Sam, you wrote this blog back in July, I think. Maybe you would write it differently today. Maybe you would describe The Brethren differently. Maybe not. My point is that you genuinely confuse people (and maybe confuse yourself) when you mislabel the root cause of the problem by calling Egregiously Predatory Monsters
    — whose lips and pens cause innocent and beautiful human beings to take their own lives — as “good and decent men” or whatever words you have chosen.

    And for heaven’s sake (literally?) please consider whether you are defaming Jesus Christ to associate His name with The Brethren today or with founder Joseph’s Myth.

    Although I truly do love you, Sam, as my long-lost brother, now found, I am administering a slap to the side of your head and firmly informing you that your ROOT CAUSE labeling needs some work. (Your SYMPTOM labeling knocks it out of the park, so, again, please give yourself credit where credit is due.)

    If you would like someone else’s perspective on this, my guess is that Mike Norton would be happy to weigh in. You have his phone number. Call him up and compare labels.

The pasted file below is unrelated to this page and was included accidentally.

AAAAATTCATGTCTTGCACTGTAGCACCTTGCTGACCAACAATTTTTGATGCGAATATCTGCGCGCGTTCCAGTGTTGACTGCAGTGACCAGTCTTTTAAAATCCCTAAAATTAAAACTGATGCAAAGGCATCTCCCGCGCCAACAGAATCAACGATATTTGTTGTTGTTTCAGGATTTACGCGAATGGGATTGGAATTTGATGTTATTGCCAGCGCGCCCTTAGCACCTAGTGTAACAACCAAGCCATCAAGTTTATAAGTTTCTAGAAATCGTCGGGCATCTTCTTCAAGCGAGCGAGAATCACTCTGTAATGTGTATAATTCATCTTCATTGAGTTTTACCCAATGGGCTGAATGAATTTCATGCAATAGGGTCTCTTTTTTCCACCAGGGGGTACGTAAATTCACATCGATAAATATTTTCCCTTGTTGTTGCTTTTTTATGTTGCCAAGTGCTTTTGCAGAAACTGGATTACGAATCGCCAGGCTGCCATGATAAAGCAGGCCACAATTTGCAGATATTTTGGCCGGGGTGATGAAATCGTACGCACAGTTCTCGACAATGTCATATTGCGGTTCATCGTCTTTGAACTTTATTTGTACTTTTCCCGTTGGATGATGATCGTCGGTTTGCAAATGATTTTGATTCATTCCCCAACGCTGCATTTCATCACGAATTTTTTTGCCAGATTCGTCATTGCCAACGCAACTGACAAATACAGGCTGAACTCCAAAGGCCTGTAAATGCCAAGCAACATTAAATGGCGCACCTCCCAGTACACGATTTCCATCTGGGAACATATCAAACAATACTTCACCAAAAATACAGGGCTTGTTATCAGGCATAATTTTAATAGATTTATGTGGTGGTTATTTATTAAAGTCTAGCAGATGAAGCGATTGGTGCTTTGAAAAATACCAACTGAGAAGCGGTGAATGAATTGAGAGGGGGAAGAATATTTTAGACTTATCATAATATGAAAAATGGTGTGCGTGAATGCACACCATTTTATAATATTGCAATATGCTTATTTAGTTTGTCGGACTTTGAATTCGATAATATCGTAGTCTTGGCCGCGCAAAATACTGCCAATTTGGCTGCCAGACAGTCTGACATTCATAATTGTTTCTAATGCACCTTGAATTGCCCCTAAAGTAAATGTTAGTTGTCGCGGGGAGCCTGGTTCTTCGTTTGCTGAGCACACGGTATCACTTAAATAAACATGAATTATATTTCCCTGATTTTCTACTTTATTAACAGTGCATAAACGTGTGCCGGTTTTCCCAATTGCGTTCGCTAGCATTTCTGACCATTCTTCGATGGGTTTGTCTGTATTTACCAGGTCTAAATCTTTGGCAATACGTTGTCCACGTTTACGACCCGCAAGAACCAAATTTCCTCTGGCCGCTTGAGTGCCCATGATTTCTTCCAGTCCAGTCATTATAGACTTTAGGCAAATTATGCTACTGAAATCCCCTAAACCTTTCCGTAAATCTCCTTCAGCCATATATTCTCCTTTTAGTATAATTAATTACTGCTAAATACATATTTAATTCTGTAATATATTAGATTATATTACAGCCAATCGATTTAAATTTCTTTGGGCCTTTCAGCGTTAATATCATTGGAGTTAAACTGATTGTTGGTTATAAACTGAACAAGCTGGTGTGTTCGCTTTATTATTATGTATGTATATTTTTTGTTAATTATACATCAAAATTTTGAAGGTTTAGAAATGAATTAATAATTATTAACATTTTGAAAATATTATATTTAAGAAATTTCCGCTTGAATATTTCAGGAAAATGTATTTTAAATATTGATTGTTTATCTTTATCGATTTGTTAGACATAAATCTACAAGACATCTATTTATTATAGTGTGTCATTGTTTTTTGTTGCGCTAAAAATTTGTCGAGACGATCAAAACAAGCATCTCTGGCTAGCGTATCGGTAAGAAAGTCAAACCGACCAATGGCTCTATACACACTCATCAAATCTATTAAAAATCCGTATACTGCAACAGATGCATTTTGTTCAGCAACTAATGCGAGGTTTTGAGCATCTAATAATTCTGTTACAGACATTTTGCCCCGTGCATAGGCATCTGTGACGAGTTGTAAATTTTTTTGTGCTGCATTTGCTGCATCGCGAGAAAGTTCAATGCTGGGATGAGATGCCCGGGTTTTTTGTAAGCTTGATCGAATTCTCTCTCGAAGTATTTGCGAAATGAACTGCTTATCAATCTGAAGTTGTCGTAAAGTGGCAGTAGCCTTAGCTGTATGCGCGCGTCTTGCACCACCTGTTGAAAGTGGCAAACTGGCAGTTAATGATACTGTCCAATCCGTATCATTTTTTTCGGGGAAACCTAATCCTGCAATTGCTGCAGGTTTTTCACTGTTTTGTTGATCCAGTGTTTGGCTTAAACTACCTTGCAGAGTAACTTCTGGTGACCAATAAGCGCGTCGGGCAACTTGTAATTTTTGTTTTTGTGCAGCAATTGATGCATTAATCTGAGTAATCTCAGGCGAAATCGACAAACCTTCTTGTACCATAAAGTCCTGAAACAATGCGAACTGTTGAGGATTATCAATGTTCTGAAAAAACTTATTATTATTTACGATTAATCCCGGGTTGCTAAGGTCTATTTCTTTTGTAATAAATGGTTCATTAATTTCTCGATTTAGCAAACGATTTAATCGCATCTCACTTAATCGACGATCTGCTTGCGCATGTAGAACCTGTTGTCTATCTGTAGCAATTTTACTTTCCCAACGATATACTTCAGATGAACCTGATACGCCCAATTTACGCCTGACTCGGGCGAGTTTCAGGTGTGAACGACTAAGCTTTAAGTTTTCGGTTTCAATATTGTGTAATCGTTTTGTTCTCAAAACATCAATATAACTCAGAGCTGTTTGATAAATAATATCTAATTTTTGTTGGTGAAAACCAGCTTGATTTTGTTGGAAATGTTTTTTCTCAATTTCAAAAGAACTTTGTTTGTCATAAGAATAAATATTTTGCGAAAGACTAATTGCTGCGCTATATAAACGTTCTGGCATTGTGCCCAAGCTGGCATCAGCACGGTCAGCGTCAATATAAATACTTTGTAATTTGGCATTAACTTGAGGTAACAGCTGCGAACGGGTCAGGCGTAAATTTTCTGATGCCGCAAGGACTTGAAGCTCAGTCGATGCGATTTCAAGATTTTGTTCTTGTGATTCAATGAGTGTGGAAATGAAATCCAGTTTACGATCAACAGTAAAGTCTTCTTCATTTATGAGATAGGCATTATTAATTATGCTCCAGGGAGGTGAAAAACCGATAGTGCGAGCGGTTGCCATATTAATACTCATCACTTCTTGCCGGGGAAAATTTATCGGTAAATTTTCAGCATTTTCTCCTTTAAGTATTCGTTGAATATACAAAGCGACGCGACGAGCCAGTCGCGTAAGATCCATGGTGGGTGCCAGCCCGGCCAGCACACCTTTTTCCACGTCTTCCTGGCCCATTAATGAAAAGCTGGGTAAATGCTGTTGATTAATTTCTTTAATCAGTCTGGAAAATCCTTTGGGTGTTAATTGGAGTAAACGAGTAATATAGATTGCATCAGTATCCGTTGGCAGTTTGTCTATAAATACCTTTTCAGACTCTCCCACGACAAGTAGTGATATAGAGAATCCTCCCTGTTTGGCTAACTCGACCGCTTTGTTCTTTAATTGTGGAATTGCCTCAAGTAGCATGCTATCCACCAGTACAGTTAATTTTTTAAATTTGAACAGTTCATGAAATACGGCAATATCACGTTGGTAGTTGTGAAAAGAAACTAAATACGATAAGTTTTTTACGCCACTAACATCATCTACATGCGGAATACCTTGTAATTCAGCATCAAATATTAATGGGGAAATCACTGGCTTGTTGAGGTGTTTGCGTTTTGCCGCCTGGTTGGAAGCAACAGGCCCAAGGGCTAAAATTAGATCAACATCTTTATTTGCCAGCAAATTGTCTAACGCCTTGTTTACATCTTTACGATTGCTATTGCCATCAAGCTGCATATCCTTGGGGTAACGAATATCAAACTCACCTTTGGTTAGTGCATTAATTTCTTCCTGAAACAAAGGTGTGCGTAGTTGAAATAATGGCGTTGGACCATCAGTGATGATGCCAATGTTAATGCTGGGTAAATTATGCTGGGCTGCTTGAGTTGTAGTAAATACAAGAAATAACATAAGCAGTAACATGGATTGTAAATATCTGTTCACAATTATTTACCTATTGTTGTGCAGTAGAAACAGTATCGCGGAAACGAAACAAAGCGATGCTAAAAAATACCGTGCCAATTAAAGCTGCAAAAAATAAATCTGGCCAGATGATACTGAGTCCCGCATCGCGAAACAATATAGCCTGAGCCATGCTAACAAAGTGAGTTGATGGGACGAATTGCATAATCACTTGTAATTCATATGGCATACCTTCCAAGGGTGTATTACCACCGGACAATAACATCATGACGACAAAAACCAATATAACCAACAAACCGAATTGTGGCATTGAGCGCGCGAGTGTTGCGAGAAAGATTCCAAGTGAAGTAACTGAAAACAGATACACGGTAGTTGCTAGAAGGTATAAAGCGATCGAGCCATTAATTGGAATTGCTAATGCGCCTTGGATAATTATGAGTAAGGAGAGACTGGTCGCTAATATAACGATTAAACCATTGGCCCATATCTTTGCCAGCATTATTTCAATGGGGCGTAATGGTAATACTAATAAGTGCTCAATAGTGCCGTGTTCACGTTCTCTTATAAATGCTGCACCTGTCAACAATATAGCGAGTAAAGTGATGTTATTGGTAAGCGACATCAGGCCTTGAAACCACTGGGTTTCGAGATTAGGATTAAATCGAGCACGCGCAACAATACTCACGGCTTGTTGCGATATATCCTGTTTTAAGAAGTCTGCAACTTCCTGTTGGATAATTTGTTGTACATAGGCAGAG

PS – The Brethren are in a special class of their own. I totally believe that the Mormon Church is filled with good and decent men, women, children and babies. To the extent any of these are TBMs, they have been deceived and swindled. By whom? The buck stops with The Brethren. They have gallons of blood on their hands. Other than that, don’t they sound so nice and kind and civilized from their General Conference pulpit?

    Liked by 1 person

  19. Sam,
    Thank you for being willing to stand up and fight for so many who don’t feel they have a voice. Thank you for hopefully putting a stop to such a damaging practice and for protecting our youth from years of possible damage and shame. I too was asked many of the same questions by 2 different bishops. I was handed a quote that talked about virtue being worth more than your life. I went into my marriage with a very unhealthy view about sex and it has taken me years to overcome the guilt and shame. Some days I still have those feelings at the surface. I have since left the church, as has most my family, and I feel closer to God and I’m happier then ever. Not only are the interviews so damaging for our children, but the way sex is talked about, or not talked about, is just as damaging. Thank you for taking a stand. The world needs more men like you. You are making a difference. Thank you!!!!

    Liked by 1 person